Spain's Congress Bureau rejects investigating former king for illicit credit cards
Socialists vote alongside PP and Vox against initiative put forth by coalition partners
Spain's Congress Bureau has rejected creating a committee to investigate former king Juan Carlos I for his use of illicit credit cards and for which he recently repaid 678,000 euros to the tax office.
This is the sixth time it has voted against looking into the affairs of the King Emeritus, who abdicated in favor of his son Felipe VI in 2014.
President Pedro Sánchez's Socialists voted against their coalition partner Podemos' proposal and instead aligned themselves with the conservative People's Party and far-right Vox.
Aside from Podemos and Más País, Catalan parties ERC and CUP backed the creation of said investigative committee, as did the Basque Country's Bildu, Galicia's Nationalist Bloc, and the Valencian Community's Compromís.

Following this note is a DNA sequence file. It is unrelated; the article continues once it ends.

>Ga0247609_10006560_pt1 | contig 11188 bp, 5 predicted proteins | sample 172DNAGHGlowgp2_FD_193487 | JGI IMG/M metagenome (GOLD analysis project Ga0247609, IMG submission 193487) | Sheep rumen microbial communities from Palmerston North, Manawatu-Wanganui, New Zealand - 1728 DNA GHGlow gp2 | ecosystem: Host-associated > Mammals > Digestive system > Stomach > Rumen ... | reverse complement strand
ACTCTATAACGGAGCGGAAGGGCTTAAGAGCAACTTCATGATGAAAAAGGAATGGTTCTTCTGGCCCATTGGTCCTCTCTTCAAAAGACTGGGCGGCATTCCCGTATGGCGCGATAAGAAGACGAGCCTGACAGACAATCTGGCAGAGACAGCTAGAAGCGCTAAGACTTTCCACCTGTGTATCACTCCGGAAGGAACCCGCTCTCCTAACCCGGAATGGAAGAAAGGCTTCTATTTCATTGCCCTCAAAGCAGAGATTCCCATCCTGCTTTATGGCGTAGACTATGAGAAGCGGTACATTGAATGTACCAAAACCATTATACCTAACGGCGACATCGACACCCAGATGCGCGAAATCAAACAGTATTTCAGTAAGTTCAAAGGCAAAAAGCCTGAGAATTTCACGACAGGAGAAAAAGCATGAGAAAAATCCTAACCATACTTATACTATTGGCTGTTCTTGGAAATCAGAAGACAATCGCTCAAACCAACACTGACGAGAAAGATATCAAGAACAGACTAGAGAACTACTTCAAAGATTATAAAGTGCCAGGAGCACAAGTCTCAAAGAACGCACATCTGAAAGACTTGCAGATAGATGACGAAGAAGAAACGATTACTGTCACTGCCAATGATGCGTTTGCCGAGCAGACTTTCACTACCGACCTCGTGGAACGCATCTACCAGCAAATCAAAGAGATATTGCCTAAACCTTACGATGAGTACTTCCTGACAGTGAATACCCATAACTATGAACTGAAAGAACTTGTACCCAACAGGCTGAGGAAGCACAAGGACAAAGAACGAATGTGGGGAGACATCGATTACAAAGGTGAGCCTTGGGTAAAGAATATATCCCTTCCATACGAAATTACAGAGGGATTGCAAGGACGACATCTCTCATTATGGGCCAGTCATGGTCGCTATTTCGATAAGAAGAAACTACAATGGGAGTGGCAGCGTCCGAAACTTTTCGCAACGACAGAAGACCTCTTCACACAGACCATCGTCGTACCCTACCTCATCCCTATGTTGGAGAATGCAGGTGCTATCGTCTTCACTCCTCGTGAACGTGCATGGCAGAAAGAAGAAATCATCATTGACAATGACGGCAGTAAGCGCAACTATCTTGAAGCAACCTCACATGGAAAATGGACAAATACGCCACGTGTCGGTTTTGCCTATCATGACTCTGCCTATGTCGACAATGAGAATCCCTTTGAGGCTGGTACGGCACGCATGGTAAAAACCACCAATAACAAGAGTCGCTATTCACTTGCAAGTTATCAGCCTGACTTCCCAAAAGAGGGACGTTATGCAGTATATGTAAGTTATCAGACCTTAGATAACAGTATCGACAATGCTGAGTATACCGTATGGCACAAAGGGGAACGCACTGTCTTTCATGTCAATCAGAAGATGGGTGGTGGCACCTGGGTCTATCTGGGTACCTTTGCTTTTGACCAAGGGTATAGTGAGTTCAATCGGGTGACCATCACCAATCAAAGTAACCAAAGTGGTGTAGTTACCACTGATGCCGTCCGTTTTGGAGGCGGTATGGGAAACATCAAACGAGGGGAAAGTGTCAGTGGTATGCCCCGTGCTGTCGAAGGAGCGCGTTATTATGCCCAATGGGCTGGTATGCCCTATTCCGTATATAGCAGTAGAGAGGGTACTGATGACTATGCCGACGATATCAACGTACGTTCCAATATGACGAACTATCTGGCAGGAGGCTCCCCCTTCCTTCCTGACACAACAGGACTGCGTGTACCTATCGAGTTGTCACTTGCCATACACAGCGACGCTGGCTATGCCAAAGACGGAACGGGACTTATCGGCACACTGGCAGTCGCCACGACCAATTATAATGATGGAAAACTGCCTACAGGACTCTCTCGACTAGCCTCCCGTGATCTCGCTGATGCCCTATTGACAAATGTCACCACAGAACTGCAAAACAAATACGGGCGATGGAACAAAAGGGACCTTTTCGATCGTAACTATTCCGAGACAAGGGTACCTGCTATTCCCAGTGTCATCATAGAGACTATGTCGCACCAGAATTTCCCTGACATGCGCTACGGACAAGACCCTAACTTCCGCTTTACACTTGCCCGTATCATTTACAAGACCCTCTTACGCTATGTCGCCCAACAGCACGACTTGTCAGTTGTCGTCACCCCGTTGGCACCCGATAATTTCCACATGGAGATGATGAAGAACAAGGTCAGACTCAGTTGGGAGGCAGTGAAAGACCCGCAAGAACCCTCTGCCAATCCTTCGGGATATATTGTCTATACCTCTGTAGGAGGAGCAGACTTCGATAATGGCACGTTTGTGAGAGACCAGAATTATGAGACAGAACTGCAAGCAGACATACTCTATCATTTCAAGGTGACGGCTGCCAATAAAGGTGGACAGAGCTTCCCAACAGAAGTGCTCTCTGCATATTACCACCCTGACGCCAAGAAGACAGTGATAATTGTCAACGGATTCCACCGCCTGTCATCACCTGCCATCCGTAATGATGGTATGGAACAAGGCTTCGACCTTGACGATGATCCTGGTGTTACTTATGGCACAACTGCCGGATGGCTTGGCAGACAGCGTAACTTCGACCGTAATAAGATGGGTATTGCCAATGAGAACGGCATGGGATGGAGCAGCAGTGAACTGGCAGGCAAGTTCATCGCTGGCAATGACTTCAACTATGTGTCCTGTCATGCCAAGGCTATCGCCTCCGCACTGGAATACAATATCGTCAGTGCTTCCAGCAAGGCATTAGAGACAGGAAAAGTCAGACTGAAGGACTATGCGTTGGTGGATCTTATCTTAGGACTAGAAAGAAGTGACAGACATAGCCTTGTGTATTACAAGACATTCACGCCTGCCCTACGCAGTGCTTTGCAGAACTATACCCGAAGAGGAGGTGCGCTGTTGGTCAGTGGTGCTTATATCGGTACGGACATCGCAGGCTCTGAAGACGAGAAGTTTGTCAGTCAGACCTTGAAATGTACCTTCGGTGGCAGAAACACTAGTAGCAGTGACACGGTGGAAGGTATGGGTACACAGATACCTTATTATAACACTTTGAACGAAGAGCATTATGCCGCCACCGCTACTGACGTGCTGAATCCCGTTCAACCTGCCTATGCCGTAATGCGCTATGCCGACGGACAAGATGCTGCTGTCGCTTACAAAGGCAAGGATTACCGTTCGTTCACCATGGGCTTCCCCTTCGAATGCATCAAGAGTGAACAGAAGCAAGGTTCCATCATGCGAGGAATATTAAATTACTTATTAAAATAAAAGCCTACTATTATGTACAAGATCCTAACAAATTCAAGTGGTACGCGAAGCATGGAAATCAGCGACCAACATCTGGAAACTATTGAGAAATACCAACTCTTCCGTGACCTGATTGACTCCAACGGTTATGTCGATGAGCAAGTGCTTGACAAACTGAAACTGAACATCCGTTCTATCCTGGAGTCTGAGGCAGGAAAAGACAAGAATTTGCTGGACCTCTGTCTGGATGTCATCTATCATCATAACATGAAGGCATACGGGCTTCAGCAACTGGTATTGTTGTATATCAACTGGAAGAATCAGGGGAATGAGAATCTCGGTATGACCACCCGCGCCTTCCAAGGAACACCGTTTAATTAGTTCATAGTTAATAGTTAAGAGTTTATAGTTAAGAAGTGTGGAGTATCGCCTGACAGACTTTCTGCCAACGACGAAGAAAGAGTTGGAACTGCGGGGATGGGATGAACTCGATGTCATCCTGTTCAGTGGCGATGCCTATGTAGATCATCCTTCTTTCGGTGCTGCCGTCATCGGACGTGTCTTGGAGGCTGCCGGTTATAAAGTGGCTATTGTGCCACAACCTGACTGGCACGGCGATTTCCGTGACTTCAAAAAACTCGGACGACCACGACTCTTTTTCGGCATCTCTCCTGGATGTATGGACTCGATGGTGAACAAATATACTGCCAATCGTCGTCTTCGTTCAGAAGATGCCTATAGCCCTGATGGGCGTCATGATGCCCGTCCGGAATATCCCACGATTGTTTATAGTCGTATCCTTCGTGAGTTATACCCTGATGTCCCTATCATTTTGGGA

In the past, the Socialist party justified voting against the measure by alleging it lacked the support of Congress' lawyers, yet Sánchez's party did not back it on Wednesday either despite it having since received their endorsement as they proposed sending it to the Board of Spokespersons for consideration.
Defense Minister Margarita Robles, of the Socialists, defended her party's position contrary to their coalition partners in an interview with Onda Cero, arguing that "questioning a solid democracy's institutions is not a good thing."
Juan Carlos I's scandal-ridden reign
The ex-king has been surrounded by scandals for much of the past years, however in the last half of 2020, he further caused turmoil by deciding to leave Spain.
Juan Carlos I has been in the United Arab Emirates (UAE) since August 3 – his move happened amid mounting corruption allegations and including a scandal involving alleged secret payments from Saudi Arabia and a bank account in Switzerland.